In Whirligig's Chapter 3, what is a symbol (other than the whirligig) appearing in that chapter and what effect does it have on Brent?

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chsmith1957 eNotes educator| Certified Educator

When you re-read a chapter with a specific focus in mind – like searching for a symbol – you may surprise yourself by what you discover the second or third time around. I found three potentially symbolic items here.

In the third chapter, called “The Afterlife,” Brent learns what he must do in order to atone for his crime. He has to travel to the four corners of the country, then build and install whirligigs as tribute to Lea. He buys a used instruction book on how to make them. The previous owner had written lots of notes in the margins. This book and the unseen woodcrafter can be symbolic of the possibilities that lie ahead for Brent. They also serve as his teachers in the process. He seems grateful for the guidance.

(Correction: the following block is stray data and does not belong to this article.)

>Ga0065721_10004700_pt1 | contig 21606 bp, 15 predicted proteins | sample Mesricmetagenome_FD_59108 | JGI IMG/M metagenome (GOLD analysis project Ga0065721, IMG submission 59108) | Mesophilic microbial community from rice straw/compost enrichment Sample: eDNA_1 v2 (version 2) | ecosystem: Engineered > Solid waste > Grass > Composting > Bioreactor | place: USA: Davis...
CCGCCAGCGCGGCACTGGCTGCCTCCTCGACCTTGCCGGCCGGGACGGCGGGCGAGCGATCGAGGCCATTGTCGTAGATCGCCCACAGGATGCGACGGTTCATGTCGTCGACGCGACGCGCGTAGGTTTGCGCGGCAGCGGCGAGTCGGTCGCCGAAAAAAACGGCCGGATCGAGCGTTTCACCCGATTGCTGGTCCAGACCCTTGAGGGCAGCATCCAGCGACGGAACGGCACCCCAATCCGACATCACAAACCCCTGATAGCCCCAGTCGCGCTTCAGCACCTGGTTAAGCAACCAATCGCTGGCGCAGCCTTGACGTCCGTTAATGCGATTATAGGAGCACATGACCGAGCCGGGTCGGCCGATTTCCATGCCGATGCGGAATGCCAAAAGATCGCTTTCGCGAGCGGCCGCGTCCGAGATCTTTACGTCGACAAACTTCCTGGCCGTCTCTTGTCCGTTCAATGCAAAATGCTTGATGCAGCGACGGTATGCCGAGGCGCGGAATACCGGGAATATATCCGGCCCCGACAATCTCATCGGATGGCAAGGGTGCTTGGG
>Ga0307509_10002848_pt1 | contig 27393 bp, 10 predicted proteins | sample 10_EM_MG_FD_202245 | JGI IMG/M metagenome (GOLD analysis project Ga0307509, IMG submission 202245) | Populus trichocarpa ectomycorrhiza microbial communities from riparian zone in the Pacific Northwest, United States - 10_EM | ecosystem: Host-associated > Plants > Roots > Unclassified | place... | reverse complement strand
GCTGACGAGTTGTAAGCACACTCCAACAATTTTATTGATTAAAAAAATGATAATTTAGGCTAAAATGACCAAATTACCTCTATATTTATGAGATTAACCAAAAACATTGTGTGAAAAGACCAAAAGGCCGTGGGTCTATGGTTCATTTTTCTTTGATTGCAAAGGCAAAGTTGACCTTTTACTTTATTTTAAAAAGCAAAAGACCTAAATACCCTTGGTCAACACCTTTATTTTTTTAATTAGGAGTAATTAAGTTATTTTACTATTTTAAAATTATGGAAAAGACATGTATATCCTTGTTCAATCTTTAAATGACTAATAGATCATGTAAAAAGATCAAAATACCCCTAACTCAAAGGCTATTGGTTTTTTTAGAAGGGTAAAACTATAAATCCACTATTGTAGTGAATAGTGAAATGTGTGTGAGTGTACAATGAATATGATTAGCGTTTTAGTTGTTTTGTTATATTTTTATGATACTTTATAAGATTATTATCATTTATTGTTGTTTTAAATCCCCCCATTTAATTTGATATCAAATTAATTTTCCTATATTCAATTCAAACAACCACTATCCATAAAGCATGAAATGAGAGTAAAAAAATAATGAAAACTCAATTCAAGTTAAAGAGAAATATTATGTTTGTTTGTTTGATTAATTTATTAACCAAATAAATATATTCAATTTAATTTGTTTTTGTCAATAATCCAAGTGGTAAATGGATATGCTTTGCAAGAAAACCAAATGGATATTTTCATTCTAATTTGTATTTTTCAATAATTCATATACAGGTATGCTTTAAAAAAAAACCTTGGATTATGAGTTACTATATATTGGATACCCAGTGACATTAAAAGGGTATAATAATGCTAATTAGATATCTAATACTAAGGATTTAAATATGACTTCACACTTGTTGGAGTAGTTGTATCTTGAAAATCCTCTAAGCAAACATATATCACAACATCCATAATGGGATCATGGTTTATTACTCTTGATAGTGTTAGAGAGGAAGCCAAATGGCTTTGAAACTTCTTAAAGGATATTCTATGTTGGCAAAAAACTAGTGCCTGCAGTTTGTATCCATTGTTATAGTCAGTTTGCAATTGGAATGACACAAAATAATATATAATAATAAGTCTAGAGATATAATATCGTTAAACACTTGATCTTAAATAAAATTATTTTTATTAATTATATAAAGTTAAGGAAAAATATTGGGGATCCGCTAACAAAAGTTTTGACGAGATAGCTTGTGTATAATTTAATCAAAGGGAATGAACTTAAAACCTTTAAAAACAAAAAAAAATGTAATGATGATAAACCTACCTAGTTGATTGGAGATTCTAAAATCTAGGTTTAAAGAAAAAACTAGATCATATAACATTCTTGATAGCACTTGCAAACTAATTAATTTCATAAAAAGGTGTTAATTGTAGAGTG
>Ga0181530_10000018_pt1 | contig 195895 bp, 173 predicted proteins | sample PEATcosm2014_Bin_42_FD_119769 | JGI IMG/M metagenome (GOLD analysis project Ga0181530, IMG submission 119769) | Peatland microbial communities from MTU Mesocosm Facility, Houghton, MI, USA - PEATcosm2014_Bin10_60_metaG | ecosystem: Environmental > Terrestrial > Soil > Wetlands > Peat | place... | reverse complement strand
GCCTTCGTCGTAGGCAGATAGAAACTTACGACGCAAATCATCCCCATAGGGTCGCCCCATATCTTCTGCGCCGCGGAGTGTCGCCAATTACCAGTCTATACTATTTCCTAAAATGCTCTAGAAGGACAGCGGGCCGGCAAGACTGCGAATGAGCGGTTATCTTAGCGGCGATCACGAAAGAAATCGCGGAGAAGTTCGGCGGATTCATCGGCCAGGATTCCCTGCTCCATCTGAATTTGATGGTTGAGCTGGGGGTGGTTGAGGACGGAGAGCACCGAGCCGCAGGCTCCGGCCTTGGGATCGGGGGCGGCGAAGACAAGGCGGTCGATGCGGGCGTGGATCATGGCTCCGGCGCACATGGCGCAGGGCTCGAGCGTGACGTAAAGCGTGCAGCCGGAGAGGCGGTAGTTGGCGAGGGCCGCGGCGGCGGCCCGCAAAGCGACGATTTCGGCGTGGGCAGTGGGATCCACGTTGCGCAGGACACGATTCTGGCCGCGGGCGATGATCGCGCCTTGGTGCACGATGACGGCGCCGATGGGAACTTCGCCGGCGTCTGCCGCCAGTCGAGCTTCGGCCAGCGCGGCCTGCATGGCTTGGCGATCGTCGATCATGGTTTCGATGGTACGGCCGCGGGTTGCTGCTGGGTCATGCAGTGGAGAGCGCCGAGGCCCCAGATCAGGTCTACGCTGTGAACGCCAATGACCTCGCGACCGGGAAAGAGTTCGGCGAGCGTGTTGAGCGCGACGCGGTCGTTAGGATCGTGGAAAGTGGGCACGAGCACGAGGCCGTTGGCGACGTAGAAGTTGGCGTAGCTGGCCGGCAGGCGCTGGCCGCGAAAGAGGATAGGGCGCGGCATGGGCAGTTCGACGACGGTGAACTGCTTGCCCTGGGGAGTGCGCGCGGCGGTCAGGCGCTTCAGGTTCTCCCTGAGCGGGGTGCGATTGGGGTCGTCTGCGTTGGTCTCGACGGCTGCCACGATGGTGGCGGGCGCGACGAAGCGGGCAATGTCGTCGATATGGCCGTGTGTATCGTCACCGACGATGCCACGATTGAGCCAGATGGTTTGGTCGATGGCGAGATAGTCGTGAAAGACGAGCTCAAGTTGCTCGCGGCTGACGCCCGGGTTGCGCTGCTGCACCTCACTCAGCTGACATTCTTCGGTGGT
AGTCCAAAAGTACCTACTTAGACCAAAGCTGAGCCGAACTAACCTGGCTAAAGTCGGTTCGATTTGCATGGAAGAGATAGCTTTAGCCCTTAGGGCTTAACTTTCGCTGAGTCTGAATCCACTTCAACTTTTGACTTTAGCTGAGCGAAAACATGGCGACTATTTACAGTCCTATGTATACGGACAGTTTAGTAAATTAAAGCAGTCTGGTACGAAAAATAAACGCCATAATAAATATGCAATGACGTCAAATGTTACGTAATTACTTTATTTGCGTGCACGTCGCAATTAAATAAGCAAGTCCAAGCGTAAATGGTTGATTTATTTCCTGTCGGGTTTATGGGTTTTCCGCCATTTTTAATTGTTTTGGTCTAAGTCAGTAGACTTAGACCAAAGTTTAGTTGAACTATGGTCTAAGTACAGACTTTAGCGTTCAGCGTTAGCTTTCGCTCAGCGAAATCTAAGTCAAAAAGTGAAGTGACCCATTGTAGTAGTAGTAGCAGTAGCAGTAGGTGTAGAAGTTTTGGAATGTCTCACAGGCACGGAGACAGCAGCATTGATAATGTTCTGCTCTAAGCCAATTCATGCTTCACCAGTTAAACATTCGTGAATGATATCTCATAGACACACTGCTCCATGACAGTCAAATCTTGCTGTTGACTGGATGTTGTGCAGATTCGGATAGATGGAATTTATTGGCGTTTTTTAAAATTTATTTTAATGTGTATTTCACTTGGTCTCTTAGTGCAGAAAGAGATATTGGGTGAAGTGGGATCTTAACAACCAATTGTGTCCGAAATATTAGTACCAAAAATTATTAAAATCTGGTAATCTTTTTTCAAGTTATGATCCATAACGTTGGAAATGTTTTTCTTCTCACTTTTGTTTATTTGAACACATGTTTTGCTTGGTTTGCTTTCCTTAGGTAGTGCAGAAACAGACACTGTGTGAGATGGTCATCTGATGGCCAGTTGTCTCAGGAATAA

Brent carries a photograph of Lea with him. He looks at it from time to time as he makes this first whirligig (and later, with the others). The photo is a symbol of the accident and of the past. It is a vivid reminder of what kind of tragedy can result when someone gets angry, gets drunk, and loses his self control. It’s something that Brent surely doesn’t ever want to do again.

Brent shares a camp site with a Canadian bicyclist. He introduces Brent to the Chinese stone game called Go. Coincidentally, this is Brent’s first stop with the project. He’s just getting started, getting ready to Go. Brent enjoys the challenge of learning something new. This game is a silent prod for him to indeed Go, to keep on Going, and to keep on learning.